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Bring Up the Bodies by Hilary Mantel
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Bring Up the Bodies (original 2012; edition 2012)

by Hilary Mantel

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2,8962021,995 (4.32)3 / 610
Member:sydamy
Title:Bring Up the Bodies
Authors:Hilary Mantel
Info:Fourth Estate (2012), Hardcover
Collections:Your library, Prize Winners/Nominees
Rating:*****
Tags:2012, fiction, own, historical fiction, e-book, series, England, Henry VIII, Booker Prize winner, ToB

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Bring Up the Bodies by Hilary Mantel (2012)

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English (203)  Dutch (2)  Spanish (1)  German (1)  All languages (207)
Showing 1-5 of 203 (next | show all)
Bringing Up the Bodies is the second of Hilary Mantel's Thomas Cromwell trilogy. Wolf Hall was the story of Anne Boleyn's rise to power as she replaced King Henry VIII's first wife, Catherine of Aragon. But Anne failed to provide Henry with a male heir and lost the king's favor. This novel is the story of how Anne is replace by Jane Seymour.

I listened to the audio version, read by Simon Vance. This had advantages and disadvantages. Because of Hilary Mantel's unusual writing style, I found it difficult at times to know who was speaking. Vance helped me there, by providing different voices to different characters. But audio books keep moving forward, especially if you are listening while driving, and I think I might have gotten more out of the early sections of the book if I had taken additional time with them. But after the accusations and the trial began, the book held my attention without fail.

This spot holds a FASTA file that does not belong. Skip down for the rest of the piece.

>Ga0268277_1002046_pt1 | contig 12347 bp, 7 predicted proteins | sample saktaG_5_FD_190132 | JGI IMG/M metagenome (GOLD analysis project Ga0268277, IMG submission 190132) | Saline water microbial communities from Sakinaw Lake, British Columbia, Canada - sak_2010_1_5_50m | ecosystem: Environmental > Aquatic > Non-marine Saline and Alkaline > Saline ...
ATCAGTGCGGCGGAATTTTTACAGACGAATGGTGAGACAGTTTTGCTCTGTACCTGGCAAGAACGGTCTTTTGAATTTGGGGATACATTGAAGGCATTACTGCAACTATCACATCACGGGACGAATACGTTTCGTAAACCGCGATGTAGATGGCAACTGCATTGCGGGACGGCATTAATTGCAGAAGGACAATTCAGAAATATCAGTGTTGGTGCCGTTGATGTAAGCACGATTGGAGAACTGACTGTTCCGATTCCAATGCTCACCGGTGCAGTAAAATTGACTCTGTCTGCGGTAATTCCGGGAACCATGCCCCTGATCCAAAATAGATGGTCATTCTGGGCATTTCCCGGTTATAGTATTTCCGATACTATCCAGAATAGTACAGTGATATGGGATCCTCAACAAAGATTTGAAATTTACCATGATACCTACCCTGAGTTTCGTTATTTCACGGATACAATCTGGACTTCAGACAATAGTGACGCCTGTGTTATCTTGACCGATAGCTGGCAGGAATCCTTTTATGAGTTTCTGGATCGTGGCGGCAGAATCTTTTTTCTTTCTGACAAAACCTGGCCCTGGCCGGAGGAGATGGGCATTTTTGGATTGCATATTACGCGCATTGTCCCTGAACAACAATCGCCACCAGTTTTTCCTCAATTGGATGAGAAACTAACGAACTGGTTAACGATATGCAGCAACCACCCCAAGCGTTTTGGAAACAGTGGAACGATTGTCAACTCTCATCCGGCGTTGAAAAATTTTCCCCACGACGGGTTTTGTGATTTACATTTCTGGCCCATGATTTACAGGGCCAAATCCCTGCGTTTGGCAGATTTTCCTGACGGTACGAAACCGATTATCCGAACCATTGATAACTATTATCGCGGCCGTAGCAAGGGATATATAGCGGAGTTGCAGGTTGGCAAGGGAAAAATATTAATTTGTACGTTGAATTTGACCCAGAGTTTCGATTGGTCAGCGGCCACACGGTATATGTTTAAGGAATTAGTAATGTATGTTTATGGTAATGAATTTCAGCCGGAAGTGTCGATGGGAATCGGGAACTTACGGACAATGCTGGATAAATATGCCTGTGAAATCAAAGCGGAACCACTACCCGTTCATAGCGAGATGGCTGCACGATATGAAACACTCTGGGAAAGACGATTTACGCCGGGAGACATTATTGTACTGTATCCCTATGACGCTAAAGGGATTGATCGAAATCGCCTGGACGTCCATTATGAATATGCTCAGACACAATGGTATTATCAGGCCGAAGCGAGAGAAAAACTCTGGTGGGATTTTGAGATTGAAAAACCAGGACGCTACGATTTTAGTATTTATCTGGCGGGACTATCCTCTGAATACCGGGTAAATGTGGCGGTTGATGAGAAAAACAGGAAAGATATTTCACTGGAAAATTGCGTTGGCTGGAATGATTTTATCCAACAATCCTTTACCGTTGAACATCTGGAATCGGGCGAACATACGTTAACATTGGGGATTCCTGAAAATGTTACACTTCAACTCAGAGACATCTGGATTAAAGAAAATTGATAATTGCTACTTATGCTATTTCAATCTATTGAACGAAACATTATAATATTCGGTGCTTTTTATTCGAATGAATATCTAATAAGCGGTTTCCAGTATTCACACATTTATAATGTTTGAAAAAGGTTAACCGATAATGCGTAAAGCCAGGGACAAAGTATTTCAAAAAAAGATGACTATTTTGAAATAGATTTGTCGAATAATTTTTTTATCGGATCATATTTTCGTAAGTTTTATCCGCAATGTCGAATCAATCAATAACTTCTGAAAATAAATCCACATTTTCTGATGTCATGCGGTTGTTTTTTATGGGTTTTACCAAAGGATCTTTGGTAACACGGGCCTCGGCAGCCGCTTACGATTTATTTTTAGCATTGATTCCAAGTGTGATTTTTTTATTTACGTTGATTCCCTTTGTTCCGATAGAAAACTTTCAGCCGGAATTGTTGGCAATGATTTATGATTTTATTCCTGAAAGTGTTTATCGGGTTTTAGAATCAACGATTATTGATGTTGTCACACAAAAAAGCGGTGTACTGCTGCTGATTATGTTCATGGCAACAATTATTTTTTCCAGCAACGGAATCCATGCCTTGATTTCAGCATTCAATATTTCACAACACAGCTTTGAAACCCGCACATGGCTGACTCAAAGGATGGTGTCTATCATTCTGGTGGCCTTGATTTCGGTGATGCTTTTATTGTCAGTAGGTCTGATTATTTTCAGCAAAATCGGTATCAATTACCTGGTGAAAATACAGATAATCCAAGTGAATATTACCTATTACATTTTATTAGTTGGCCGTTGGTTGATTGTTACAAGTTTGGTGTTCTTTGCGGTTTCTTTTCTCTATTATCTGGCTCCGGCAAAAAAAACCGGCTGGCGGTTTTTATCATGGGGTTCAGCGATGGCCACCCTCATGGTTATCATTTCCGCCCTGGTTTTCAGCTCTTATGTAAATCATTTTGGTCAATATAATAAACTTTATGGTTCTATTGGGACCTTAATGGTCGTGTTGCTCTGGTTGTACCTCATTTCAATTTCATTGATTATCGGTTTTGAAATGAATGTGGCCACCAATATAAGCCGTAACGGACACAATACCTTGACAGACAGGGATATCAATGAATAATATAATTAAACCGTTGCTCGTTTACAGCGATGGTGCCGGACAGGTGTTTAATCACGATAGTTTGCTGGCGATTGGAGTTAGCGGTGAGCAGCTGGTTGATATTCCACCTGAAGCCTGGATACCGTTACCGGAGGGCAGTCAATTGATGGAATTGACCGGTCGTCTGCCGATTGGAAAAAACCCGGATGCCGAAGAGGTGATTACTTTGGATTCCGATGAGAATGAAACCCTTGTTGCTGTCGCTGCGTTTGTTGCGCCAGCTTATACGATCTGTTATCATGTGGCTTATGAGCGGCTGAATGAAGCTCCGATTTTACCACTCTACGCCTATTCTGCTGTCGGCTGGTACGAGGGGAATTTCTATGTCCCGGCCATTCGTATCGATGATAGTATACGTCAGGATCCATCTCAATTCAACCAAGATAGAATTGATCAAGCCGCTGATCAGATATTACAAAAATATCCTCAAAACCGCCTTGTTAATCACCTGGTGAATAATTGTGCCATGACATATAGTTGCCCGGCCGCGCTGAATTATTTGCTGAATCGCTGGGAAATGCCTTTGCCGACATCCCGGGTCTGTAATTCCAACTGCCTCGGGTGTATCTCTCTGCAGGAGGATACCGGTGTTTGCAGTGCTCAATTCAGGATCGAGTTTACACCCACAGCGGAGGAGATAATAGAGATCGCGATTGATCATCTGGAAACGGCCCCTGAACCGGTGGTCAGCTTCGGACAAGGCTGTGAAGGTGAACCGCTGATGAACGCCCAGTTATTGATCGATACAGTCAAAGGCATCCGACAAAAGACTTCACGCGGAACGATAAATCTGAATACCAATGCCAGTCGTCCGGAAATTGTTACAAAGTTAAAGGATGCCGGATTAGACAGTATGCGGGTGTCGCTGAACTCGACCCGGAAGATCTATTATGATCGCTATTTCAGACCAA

This is Anne's story, written from Thomas Cromwell's point of view. Cromwell is the king's master secretary, which means he's a bit like the consigliere in The Godfather. He's told what to do and he does it no matter what it takes. For example, he has to interrogate Henry Percy, the Earl of Northumberland, who had an early relationship with Anne. He forces him to adjust his story depending on the king's need to have it known that Anne was either not married previously or married previously.

The issue of Anne's guilt or innocence is interesting. Is she guilty of adultery or just an inability to give the king a living, male heir? And if she was guilty of adultery was she forced into the situation because she didn't believe she would give birth to a boy unless someone other than the king shared her bed?

A good example of the case against Anne occurs in the following excerpt. This is Henry speaking: